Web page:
The near response in tonic pupils is slow and prolonged The two different types of near response are caused by different underlying disease processes.
Adie's pupil is caused by damage to peripheral pathways to the pupil (parasympathetic neurons in the ciliary ganglion that cause pupillary constriction to bright light and with near vision).
Argyll Robertson pupils (AR pupils or, colloquially, "prostitute's pupils") are bilateral small pupils that reduce in size on a near object (i.e., they accommodate), but do not constrict when exposed to bright light (i.e., they do not react to light).
They are a highly specific sign of neurosyphilis; however, Argyll Robertson pupils may also be a sign of diabetic neuropathy.
Research has implicated the rostral midbrain in the vicinity of the cerebral aqueduct of the third ventricle as the most likely region of damage.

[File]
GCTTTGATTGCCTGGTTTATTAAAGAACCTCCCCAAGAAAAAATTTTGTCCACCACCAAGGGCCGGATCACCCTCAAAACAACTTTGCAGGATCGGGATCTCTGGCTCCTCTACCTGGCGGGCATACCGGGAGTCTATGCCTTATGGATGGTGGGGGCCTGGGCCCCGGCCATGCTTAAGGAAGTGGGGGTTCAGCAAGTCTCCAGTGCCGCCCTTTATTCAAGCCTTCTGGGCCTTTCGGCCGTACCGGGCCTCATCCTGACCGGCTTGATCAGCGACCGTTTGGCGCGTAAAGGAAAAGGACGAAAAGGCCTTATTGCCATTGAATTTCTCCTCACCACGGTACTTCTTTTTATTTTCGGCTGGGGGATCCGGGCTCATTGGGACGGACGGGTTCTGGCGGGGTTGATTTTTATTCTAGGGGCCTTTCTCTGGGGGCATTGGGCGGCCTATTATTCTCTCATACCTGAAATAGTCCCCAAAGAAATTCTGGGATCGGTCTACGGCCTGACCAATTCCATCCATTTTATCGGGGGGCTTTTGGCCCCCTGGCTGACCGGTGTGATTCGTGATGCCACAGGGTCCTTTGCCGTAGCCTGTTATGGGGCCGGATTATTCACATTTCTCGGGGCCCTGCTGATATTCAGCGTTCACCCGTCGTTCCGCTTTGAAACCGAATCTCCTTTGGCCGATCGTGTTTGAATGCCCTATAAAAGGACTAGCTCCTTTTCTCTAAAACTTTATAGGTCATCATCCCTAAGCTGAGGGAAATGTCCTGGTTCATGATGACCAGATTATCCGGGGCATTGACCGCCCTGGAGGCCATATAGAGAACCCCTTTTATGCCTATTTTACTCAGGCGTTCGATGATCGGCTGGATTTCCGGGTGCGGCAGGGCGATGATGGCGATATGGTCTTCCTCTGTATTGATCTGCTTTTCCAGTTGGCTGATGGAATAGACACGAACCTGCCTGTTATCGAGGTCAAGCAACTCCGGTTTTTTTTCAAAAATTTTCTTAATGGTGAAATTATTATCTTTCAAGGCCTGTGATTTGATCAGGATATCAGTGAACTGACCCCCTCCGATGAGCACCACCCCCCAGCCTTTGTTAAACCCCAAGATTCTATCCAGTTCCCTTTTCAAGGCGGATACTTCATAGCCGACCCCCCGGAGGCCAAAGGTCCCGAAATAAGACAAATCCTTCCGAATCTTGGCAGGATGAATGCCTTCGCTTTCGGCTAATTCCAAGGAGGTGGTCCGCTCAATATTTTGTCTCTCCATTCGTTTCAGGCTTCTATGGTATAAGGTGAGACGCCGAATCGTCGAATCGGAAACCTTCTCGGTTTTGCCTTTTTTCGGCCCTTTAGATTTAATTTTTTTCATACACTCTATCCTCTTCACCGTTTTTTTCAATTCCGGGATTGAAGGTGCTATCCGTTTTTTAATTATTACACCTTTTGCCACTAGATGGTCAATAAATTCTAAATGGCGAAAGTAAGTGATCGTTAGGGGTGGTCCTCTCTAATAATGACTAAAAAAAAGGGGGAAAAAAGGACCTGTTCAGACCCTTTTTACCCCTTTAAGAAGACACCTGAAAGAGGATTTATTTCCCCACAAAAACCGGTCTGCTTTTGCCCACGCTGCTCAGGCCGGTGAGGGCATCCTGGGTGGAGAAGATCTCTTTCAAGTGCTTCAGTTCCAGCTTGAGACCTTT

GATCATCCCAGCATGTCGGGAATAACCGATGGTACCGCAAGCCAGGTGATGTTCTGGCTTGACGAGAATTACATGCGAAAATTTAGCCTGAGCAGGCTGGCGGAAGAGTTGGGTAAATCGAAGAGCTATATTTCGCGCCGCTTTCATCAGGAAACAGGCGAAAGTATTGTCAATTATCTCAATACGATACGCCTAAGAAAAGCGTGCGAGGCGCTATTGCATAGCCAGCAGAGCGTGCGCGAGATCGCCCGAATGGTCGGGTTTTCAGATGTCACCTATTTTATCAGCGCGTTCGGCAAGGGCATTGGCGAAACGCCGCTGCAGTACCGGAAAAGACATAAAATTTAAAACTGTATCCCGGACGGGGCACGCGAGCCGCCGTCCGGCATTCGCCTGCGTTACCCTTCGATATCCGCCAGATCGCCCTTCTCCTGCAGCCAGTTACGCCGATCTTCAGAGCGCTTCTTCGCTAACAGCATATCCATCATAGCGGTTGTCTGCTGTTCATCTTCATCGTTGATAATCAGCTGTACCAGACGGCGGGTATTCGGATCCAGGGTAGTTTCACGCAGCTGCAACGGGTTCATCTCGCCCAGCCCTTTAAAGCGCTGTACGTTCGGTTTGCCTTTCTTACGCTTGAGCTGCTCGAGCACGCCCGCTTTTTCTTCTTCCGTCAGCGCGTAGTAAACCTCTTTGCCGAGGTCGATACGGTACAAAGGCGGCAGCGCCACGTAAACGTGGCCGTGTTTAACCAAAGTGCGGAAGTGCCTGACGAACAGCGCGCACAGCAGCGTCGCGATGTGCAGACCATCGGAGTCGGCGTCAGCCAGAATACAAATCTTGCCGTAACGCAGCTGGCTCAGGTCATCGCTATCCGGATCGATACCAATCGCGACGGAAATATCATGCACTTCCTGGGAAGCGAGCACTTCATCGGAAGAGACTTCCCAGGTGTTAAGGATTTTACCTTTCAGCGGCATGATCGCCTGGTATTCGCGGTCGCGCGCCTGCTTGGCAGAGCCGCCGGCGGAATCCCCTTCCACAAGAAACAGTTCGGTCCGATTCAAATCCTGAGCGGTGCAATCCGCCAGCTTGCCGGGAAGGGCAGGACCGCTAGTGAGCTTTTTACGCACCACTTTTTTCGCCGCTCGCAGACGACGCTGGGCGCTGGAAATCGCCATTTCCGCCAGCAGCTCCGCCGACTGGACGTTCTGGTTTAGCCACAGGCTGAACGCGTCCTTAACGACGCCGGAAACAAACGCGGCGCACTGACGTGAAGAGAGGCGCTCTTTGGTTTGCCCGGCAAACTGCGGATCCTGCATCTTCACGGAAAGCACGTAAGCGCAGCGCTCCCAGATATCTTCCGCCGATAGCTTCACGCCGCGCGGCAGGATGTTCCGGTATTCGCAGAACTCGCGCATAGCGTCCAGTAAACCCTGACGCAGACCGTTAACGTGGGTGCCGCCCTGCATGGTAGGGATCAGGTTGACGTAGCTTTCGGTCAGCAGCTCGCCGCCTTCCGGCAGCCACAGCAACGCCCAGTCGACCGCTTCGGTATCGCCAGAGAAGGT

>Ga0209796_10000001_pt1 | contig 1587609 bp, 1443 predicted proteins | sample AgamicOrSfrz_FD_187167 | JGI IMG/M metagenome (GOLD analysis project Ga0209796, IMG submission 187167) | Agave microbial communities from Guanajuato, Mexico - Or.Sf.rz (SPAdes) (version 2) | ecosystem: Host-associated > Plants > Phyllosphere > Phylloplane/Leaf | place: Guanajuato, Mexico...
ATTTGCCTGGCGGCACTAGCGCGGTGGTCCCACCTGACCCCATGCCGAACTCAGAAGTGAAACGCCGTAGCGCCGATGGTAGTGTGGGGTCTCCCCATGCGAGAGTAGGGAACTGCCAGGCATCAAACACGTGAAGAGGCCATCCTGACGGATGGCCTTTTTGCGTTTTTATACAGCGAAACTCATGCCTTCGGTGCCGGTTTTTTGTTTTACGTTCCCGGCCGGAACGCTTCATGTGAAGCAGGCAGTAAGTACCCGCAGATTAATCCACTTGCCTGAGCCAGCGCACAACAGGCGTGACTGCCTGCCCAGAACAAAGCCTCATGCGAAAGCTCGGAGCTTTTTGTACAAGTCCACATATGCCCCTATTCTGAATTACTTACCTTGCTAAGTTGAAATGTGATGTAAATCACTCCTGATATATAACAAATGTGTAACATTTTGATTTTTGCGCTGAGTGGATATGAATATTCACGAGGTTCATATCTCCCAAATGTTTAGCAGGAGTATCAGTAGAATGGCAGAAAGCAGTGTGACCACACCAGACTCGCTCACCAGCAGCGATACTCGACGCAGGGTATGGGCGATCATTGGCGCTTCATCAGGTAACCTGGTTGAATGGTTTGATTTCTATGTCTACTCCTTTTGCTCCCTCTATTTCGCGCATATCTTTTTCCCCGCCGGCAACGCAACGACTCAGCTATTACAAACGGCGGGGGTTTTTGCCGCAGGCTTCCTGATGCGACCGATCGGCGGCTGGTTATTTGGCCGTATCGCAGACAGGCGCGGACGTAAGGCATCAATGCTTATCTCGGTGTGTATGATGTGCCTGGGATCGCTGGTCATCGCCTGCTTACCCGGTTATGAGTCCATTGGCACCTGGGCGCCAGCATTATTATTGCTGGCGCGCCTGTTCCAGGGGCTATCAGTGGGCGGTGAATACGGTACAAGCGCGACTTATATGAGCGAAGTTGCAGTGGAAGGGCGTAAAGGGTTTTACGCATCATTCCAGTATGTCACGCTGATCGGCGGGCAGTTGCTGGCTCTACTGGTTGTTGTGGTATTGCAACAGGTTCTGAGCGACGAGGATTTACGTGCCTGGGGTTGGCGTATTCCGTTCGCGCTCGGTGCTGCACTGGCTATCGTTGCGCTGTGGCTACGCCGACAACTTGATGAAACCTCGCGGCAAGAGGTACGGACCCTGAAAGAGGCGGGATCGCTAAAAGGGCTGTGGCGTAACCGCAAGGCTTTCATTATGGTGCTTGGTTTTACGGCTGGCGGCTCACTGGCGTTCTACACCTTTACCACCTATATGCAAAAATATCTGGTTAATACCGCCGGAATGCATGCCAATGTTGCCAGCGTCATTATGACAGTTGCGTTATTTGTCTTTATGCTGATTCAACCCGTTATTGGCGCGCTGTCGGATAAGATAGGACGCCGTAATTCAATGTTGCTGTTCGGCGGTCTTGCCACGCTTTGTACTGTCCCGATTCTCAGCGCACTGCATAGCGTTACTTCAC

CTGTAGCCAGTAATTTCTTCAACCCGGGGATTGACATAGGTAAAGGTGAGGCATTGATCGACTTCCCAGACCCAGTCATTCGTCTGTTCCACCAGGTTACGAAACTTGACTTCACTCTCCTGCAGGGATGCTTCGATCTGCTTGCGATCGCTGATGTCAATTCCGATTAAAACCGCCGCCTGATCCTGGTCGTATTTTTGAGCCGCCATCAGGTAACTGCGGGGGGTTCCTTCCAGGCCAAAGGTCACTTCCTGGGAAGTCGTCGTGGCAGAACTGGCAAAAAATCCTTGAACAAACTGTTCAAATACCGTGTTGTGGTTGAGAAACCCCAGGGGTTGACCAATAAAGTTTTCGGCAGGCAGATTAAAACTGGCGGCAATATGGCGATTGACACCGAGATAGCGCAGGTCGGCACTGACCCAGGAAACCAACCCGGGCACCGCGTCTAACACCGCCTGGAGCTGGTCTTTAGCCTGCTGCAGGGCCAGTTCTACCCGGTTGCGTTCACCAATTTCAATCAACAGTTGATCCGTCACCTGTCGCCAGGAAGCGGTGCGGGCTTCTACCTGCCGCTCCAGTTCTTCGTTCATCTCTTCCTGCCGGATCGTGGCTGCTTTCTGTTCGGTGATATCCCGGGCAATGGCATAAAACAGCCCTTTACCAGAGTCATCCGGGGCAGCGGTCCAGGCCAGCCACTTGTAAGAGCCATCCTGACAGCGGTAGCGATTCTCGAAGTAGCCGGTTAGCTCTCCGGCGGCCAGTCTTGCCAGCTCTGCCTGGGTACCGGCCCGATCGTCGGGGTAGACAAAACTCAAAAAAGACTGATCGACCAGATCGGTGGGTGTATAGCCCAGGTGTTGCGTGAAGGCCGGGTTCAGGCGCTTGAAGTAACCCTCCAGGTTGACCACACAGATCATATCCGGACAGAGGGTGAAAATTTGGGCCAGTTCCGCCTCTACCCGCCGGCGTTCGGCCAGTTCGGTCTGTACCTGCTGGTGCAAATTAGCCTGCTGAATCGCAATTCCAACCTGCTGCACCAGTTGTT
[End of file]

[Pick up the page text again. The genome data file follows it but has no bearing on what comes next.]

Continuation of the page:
A lesion in this area would involve efferent pupillary fibres on the dorsal aspect of the Edinger-Westphal nucleus (associated with the response to light) while sparing the fibres associated with the response to near, which lie slightly more ventrally.
The exact relationship between syphilis and the two types of pupils (AR pupils and tonic pupils) is not known at the present time.
In the early 20th century, William John Adie described a second type of pupil that could “accommodate but not react.” Adie’s tonic pupil is usually associated with a benign peripheral neuropathy (Adie syndrome), not with syphilis.
When penicillin became widely available in the 1940s, the prevalence of AR pupils (which develop only after decades of untreated infection) decreased dramatically. A patient whose pupil “accommodates but does not react” almost always has a tonic pupil, not an AR pupil.
In the 1950s, Loewenfeld distinguished between the two types of pupils by carefully observing the exact way in which the pupils constrict with near vision.
The near response in AR pupils is brisk and immediate.
The pathophysiologic mechanism which produces an Argyll Robertson pupil is unclear, but is believed to be the result of bilateral damage to the pretectal nuclei in the midbrain.Studies have failed to demonstrate a focal localising lesion.